Petite and modest, but endowed with exceptional courage and willpower, the Chinese doctor Gao Yaojie died a few days ago in the United States, where she had lived since 2009. The doctor represents the best part of modern China, the one more concerned with the well-being and progress of society than with personal gain. Like other representatives of this China – lawyers Teng Biao, who was forced into exile, and Xu Zhiyong, who is in prison indefinitely come to mind – instead of being appreciated and rewarded, she was persecuted and finally forced into exile.
Gao, a gynecologist in the province of Henan, was the person who raised the alarm about the spread of AIDS, acquired immunodeficiency syndrome, in 1996, which was being ignored by official medicine and wreaking havoc throughout China. Gao ended up working with AIDS following the personal drama of one of her patients. Her work surely saved the lives of tens of thousands of Chinese.
I met her for a hurried interview in 2003, on the sidelines of an event attended by the then Chinese Prime Minister, Wen Jiabao. We talked for a few minutes in a corridor, while four or five shady-looking thugs, certainly policemen, probably from Henan, observed us menacingly a few meters away.
Her crime was that of having inadvertently bumped up against one of the sources of wealth of the party’s high officials in Henan, namely the illegal collection of blood from unsuspecting citizens, blood which they then resold for its weight in gold to hospitals that needed it: a “business” that to call vile is an understatement. Gao discovered that blood transfusions – and not just unprotected sex – were a source of the disease.
State officials in China’s provinces are for the most part greedy, presumptuous ignoramuses whose only “ideology” is that of personal profit. They are figures that all foreigners who have visited China in recent decades have come to know. They are the ones who guarantee the power of the communist “emperor” who sits in Zhognan Hai, a stone’s throw from the Forbidden City of Beijing, far from the daily life and problems of hundreds of millions of citizens. And they are the ones who need to be “greased” so they can carry on their “business”.
They are the ones who, in communist jargon, represent the “transmission belt” that guarantees that the center’s directives reach the people. They enjoy absolute power in their local areas, with the only limit being that they not disturb Beijing’s maneuvers. A deep-rooted habit of Chinese citizens in the provinces is to see local leaders as responsible for everything that goes wrong, while the emperor – who, let’s not forget, has the “mandate of heaven” – is not aware of their misdeeds and – on the contrary –is an authority to whom one can appeal in case of injustices. Naturally, this is an illusion that does not correspond in any way to reality: the corrupt, ignorant, presumptuous provincial leaders are closely linked to the top state leaders, who avoid calling them to account for the oppression they inflict on their “subjects” in every possible way.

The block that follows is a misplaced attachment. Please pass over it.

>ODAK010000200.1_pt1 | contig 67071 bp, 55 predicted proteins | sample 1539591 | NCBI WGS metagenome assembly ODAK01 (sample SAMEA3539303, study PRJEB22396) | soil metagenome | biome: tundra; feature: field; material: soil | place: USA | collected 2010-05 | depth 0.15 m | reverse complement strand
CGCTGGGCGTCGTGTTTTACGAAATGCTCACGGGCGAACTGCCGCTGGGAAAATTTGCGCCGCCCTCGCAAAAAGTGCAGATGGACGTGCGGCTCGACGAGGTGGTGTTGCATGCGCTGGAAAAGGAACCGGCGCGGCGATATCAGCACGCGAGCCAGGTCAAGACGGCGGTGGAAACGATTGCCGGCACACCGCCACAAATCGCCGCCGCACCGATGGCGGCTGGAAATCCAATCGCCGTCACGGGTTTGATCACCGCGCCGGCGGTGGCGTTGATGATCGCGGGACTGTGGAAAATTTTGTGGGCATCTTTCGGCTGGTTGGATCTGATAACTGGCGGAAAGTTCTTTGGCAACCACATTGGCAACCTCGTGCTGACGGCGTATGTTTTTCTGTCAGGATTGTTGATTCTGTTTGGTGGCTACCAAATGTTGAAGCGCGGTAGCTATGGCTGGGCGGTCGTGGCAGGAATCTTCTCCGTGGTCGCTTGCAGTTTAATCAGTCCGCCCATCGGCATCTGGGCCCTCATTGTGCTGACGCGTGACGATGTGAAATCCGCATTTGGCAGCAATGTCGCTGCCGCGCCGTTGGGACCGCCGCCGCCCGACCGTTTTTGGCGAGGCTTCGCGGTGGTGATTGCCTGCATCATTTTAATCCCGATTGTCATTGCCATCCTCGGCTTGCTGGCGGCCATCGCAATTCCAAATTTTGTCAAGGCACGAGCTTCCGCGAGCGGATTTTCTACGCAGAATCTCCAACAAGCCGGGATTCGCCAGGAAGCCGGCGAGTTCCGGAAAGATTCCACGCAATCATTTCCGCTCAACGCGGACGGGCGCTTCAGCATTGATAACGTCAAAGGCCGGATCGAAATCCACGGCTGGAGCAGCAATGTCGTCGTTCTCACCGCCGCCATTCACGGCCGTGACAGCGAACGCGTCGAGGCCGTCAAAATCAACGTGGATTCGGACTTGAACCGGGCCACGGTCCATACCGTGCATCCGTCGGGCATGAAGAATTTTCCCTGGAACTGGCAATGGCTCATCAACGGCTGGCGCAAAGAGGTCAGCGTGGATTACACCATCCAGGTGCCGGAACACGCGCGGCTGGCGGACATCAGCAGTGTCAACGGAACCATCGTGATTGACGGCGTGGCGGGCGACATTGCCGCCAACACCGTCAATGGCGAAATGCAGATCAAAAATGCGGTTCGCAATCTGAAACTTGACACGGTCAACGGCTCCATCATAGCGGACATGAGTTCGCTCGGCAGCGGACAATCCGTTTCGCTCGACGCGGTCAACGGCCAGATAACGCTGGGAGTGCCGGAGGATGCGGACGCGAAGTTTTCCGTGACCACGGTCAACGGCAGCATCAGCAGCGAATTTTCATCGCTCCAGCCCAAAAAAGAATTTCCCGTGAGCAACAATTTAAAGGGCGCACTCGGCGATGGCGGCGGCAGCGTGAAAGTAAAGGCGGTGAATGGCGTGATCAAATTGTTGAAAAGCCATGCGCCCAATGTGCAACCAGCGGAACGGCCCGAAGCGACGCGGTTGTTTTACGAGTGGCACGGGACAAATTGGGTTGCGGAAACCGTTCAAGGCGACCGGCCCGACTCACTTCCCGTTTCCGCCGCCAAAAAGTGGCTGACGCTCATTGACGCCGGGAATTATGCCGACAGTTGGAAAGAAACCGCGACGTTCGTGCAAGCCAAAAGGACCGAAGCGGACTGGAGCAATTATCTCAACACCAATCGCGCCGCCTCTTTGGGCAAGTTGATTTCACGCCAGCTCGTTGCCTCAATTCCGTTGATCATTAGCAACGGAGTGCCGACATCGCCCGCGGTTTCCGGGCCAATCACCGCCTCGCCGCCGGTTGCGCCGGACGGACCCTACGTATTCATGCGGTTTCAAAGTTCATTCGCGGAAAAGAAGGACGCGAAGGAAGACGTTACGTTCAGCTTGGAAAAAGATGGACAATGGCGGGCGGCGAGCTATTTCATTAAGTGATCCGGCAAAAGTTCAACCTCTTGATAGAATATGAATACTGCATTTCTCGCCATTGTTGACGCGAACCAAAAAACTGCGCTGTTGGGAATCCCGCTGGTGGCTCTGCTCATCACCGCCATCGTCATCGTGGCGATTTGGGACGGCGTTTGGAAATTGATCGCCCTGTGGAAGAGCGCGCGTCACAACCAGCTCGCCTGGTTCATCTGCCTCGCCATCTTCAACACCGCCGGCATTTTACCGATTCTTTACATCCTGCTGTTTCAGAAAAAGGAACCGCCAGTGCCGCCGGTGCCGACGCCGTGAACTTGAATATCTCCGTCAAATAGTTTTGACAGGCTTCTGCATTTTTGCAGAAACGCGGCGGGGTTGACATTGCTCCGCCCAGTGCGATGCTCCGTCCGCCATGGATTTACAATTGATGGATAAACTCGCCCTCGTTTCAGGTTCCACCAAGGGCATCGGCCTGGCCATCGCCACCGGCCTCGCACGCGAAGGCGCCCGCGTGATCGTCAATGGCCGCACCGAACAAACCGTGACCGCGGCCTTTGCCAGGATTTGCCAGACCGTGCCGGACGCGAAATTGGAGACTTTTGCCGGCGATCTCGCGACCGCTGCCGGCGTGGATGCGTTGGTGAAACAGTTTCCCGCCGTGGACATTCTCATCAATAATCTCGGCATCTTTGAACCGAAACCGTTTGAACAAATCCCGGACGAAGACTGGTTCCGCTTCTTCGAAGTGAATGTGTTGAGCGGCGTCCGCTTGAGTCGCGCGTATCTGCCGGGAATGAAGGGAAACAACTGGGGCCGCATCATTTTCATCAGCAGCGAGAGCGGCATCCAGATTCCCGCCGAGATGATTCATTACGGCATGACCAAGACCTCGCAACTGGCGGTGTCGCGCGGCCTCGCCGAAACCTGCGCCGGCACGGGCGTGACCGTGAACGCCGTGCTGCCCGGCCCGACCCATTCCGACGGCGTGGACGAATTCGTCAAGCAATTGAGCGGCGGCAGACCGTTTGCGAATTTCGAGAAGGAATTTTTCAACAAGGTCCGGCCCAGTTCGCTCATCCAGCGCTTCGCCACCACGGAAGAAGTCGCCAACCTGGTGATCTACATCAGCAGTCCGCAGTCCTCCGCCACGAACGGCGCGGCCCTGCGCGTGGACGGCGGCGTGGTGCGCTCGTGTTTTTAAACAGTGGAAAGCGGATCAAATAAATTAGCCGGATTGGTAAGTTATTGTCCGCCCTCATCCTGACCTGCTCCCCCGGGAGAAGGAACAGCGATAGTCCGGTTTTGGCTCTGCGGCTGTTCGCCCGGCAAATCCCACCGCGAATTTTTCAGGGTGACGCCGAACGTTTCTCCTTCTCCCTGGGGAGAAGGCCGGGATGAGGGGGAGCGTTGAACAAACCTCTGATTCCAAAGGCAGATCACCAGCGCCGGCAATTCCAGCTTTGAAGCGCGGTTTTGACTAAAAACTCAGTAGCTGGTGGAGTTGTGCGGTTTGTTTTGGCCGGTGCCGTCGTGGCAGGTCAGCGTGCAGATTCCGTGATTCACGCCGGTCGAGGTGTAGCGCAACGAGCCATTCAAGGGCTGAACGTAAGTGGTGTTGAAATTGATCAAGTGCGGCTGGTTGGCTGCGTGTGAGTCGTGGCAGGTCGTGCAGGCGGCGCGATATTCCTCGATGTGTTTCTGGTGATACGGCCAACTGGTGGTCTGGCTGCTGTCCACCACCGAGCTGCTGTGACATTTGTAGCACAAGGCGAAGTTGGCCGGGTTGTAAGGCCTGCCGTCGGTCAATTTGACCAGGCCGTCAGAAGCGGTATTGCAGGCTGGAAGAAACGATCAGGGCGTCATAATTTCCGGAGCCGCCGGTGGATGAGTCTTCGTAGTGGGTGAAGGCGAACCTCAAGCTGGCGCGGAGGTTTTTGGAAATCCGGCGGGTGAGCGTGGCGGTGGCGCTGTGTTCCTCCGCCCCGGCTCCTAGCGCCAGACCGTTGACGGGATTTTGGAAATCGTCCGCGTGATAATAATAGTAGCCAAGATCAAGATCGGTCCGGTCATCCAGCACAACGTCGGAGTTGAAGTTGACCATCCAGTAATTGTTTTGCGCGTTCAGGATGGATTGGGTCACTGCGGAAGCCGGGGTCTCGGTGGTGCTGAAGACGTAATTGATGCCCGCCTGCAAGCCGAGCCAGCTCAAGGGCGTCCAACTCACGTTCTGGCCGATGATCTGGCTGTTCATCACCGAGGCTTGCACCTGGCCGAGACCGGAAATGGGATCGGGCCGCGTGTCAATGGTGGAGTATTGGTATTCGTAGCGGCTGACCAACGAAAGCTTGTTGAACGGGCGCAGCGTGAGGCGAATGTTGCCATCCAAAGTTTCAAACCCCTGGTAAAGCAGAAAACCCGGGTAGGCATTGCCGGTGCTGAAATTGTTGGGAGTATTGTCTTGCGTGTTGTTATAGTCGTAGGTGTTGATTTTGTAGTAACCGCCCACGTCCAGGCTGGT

For a short time, Gao Yaojie enjoyed a sort of immunity that prevented Henan leaders from getting rid of her quickly. They certainly would have done so if not for a series of unrepeatable circumstances.
In fact, at the beginning of 2003, the Chinese government – whose president and party secretary was Hu Jintao, and the premier was Wen Jiabao – decided to recognize the existence of SARS (severe acute respiratory syndrome) after a clumsy attempt to hide its widespread diffusion. The recognition was owed to a small group of leaders and militants of the Communist Party of Beijing, who, taking a serious risk, convinced Hu and Wen to change their tune. Seen through today’s eyes, the first years of the Hu-Wen duo in power seem like a golden era in which it was legitimate to hope for a gradual democratization and opening of China to the rest of the world, albeit managed with extreme caution and lacking a fundamental conviction. In this atmosphere, for several years Dr. Gao was able to carry out her work of identifying AIDS sufferers and her initiatives to help them and to support the families of those who had fallen victim to the illegal blood market.
Then, the instinct for preservation prevailed among the leadership of the CCP, now largely composed of “princes”, that is, the children, grandchildren and sons-in-law of the “old” protagonists of the communist revolution, who saw – and still see – the only source of legitimacy for their almost absolute power in their exaltation of the “hard” years of Maoism, with all the tragedies they caused.
Born in 1927, Dr. Gao experienced all the tragedies China went through firsthand: the civil war, the Japanese invasion, the famine caused by the mad policies of the “Great Helmsman” Mao Zedong, and the Cultural Revolution, during which she was attacked and severely beaten. Once the short period of immunity ended, Gao was attacked in every way possible by the Henan authorities, with Beijing’s complicit silence. Having expatriated to the USA in 2009 – thanks to the sympathy she had aroused both in China and in the rest of the world – the doctor continued as best she could to work for the good of her fellow citizens and China. The large number of appreciations that have been expressed on social media by Chinese citizens is testimony to this. Forgotten, and secretly despised in the dark halls of power, Gao Yaojie is very present in the minds and hearts of many of her fellow citizens.
Cover image: Gao Yaojie visits an AIDS patient.
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